Author: The Coachella Review (Page 1 of 4)

Escape From Delhi

by scott morris

I am at the exact furthest point from home possible—zenith or nadir, depending on perspective—standing at the immigration counter at the Indira Gandhi International Airport, body wracked with some stewing South Asian pestilence stirring up the worst kind of hallucinations, trying to get the fuck out of India.

Earlier that night the proprietress of the hostel had given me some expired medication. She assured me it would fix me right up, quiet the internal motion of unwell, that she had seen all this before, but the only difference it made was that I had started passing out periodically, the first time while walking into the train station. I had to lie on a bench for a while to regain enough strength to get through security, all while a circle of Indian men crowded around, shouting offers of every type of service imaginable at this prone and seemingly dead American man. The modern train was built for western tourists, and I was the only passenger, thankfully alone to save myself the embarrassment of having others watch me vomit into a plastic bag.

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Two Poems by Breeann Kyte


in the close dark causes tongues to catch
on knobbed spines. Unzippering
mouthfuls along the length of secret

sentences. One language to another
opens in a grin, a stutter
to a tentative translation
of this alphabet of four.

Now see,
her jaw lit.
Why sew ivy
cut for the sun? Let

barrel-folded fingers wring the kinks straight:
Staircased helices, the hidden yes.


Phages in Love 

Separates fuse in this commitment
to kill unless a mad moron. No dead
end here: pressure, coiled tight, crushed
in corners, quiet until now. When God
says to count stars, he has no idea
the amplitude of the viral flood.
Their collars fringed with feelers, pulsing
signals as legs snap to attention—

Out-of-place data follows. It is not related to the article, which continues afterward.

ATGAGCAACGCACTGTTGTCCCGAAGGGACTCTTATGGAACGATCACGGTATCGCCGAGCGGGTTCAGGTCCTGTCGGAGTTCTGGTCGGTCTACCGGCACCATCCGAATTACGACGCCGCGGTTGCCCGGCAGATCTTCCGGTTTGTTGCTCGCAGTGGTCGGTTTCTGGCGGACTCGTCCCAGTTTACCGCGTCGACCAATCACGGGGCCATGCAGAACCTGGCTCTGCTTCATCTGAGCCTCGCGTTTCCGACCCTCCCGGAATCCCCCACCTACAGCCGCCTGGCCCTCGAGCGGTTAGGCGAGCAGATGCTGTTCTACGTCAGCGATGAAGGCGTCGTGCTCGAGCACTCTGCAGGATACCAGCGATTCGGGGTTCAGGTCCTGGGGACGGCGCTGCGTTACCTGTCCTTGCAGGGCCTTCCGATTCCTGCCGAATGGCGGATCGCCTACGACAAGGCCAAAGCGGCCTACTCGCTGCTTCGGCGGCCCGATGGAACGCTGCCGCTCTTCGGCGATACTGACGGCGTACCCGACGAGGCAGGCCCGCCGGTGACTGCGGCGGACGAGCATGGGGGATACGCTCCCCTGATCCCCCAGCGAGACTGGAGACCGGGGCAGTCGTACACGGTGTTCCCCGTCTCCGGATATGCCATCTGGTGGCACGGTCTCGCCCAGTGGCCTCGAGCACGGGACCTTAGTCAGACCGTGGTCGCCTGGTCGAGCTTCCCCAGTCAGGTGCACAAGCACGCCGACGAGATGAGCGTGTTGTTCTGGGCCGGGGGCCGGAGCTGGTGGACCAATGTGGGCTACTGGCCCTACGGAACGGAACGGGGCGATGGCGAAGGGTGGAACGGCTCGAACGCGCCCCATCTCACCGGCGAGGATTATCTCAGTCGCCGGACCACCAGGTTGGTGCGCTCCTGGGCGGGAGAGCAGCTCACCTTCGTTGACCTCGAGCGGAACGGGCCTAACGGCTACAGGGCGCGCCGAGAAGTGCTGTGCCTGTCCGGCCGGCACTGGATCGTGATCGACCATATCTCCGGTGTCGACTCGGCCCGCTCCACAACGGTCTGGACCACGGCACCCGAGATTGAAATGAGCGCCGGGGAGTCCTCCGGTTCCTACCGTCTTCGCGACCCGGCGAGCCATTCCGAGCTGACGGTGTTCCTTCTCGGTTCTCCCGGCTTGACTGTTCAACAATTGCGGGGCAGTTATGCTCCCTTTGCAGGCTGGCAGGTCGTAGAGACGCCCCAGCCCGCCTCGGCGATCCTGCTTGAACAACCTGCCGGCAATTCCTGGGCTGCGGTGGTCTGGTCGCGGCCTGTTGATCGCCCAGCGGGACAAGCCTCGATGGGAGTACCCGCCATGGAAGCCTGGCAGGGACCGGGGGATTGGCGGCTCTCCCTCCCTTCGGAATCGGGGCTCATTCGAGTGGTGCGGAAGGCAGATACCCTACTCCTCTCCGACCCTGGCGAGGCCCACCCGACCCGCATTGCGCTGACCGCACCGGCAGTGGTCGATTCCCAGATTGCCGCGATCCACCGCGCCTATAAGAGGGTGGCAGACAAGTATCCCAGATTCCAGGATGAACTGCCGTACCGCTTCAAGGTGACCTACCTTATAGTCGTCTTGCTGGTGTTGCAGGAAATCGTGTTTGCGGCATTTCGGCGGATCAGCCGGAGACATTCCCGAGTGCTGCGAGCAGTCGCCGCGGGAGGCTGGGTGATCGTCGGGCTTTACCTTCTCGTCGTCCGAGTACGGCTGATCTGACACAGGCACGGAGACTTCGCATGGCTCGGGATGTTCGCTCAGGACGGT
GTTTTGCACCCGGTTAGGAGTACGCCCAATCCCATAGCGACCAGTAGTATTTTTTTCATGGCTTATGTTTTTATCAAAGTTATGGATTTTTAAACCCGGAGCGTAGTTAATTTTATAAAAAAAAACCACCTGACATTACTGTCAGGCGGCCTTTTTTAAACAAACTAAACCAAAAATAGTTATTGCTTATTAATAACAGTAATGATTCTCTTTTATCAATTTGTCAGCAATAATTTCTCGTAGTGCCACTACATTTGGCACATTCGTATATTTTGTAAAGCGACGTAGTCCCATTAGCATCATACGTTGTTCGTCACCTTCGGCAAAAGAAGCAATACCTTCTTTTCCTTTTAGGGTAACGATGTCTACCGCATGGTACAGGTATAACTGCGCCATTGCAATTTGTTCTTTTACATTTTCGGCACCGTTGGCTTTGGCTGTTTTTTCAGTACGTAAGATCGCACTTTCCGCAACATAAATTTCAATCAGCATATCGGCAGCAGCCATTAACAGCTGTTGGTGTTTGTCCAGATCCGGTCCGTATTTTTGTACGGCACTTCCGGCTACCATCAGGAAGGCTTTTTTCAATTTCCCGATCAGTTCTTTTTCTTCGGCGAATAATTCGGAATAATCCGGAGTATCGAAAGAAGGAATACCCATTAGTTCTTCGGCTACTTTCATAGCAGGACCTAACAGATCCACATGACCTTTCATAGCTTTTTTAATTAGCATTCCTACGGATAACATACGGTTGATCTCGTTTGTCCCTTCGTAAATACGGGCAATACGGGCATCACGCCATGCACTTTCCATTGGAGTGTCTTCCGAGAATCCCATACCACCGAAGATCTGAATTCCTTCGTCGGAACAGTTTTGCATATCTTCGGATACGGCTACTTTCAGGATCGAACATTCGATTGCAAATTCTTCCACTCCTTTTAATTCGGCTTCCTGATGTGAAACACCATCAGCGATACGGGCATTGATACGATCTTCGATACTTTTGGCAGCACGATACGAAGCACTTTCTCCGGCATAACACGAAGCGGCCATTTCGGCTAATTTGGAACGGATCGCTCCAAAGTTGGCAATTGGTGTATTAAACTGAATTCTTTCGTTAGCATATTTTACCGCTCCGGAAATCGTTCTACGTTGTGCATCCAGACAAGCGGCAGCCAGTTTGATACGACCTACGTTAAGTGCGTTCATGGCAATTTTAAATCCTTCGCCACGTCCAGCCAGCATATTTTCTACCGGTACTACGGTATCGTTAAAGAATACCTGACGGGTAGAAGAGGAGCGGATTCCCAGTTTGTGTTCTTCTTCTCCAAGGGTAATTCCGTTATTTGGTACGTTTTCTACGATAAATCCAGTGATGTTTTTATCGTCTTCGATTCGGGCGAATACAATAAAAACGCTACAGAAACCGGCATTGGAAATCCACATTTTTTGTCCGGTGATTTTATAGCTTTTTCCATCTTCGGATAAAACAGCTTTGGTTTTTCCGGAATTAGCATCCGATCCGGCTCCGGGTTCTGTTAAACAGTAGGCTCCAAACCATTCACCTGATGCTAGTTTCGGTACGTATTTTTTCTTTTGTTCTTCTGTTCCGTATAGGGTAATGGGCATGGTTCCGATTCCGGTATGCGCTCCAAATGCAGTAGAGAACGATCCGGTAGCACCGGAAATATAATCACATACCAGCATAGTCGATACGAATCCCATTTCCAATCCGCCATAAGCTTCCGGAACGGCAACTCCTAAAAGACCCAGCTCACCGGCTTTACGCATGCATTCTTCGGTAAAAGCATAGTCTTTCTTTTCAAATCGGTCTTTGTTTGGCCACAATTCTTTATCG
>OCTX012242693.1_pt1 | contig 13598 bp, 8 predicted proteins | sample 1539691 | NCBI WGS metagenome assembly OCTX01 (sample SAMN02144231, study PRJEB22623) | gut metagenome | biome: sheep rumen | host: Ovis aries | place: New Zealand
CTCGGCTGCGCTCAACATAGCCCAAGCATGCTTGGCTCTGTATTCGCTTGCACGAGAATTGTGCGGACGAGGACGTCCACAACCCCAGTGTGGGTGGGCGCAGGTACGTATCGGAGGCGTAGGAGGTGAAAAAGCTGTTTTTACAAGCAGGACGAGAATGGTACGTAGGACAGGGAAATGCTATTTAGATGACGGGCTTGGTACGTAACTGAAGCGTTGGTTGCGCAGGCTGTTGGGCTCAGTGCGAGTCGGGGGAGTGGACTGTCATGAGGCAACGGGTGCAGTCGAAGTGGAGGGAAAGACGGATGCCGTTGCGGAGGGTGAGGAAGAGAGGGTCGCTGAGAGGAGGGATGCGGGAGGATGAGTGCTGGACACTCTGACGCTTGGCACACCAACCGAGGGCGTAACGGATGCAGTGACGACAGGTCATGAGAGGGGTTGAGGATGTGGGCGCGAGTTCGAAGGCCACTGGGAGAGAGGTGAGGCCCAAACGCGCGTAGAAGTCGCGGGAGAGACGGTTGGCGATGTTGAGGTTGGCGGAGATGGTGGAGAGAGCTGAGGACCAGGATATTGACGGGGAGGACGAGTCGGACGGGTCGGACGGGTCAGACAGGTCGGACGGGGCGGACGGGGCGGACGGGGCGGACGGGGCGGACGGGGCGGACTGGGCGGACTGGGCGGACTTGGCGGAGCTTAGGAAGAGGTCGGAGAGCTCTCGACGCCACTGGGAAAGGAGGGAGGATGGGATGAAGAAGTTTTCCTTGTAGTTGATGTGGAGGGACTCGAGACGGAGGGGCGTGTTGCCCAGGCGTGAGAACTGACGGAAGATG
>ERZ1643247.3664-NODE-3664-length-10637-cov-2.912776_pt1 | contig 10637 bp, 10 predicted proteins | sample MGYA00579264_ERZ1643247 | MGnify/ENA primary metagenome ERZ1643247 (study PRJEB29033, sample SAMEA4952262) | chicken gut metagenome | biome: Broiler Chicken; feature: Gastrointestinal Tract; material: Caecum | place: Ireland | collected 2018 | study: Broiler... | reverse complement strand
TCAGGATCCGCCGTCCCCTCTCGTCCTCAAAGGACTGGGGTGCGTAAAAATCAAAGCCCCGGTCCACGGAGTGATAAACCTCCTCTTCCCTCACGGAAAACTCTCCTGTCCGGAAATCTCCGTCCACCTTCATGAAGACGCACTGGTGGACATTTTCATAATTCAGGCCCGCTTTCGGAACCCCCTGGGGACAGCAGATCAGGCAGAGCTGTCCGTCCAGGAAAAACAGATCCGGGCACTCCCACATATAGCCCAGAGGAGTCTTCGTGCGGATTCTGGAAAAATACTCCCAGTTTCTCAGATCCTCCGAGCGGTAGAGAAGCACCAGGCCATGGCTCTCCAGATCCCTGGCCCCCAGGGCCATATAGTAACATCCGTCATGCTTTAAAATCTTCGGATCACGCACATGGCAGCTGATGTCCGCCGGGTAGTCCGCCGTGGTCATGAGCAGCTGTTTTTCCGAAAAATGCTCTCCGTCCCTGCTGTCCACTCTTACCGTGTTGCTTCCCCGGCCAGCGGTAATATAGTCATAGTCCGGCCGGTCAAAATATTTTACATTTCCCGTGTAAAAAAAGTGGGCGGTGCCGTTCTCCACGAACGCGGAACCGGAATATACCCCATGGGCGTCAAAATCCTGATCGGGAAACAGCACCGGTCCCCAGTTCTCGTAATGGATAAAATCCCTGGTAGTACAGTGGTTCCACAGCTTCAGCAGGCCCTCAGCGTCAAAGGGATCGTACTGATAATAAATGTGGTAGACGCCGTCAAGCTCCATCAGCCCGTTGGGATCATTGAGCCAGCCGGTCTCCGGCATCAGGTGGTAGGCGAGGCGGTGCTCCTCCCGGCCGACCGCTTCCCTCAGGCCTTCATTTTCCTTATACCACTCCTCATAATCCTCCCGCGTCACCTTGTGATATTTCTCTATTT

rapt in another—stories thrusted, spill,
remake cytosolic space.

Replicate: this urge, primordial
code to send snipped ends in embrace;
tongues alter to single tale. Houdini
never vanished so completely, never
resurrected as a multitude.
No magic in heedless need stripping
away sense of self until a ripple,
a shiver through lipid walls—the hijack
fills to burst, seams split wide.

A more temperate path: long life
shrunk small, tucked into, integrated—
part of the spiraled ladder of years.
The Cumean Sybil’s voice was not so
soft, not so persuasive, hushing. Replicate
with each divided daughter further
doubled, further repressed, suppressed
and snugged in cell. They looped through
wiry helix until induced to excise.

Annul this union.



Breeann Kyte is a research biologist, creative writer, and facilitates collaborations between scientists, writers and visual artists. She writes poetry as a fresh way to use language and images for her research and writing. Both poems are on the life cycles of viruses. Her creative work has been published in The Scientist, Sunshine Noir, the Eeel, Orion (online blog), Serving House Journal, and City Creatures (Center for Humans & Nature).


TCR talks with Zoe Zolbrod

BY tracy granzyk

Zoe Zolbrod’s memoir, The Telling, was published in May of 2016, and it will undoubtedly remain a “go to” book for both survivors and family members of those who have experienced childhood sexual abuse. In The Telling, Zolbrod comes to understand and accept the grey her own experiences have equated to within, while at the same time gives readers an example of how trauma and tragedy might be assimilated and used to empower one’s self. Especially poignant and game-changing in the memoir are her experiences as “Mama Bear”; a new parent with an immediate need to protect not only her children, but all kids from suffering the same experience she did. While Zolbrod never takes refuge in the title of victim, her honest pain exposes the depth to which she is still able to feel, never seeming to shut off and others out as a result of what was done to her.

As a writer, Zolbrod’s voice is both authoritative and accessible, and the narrative flows smoothly through different time periods of her life. She serves as both teacher of topic and craft by threading four Research Shows chapters within the story’s framework, allowing her to break off from the narrative, which she described during our conversation as a respite from the emotion inherent in diving back into such a painful experience. As a person, Zolbrod’s warmth and kind soul are what I was first drawn to during the interview that follows.

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Sonic Horror Geographies: “Hush,” Gender, and Disability

By Geneveive Newman
A Note from the Editors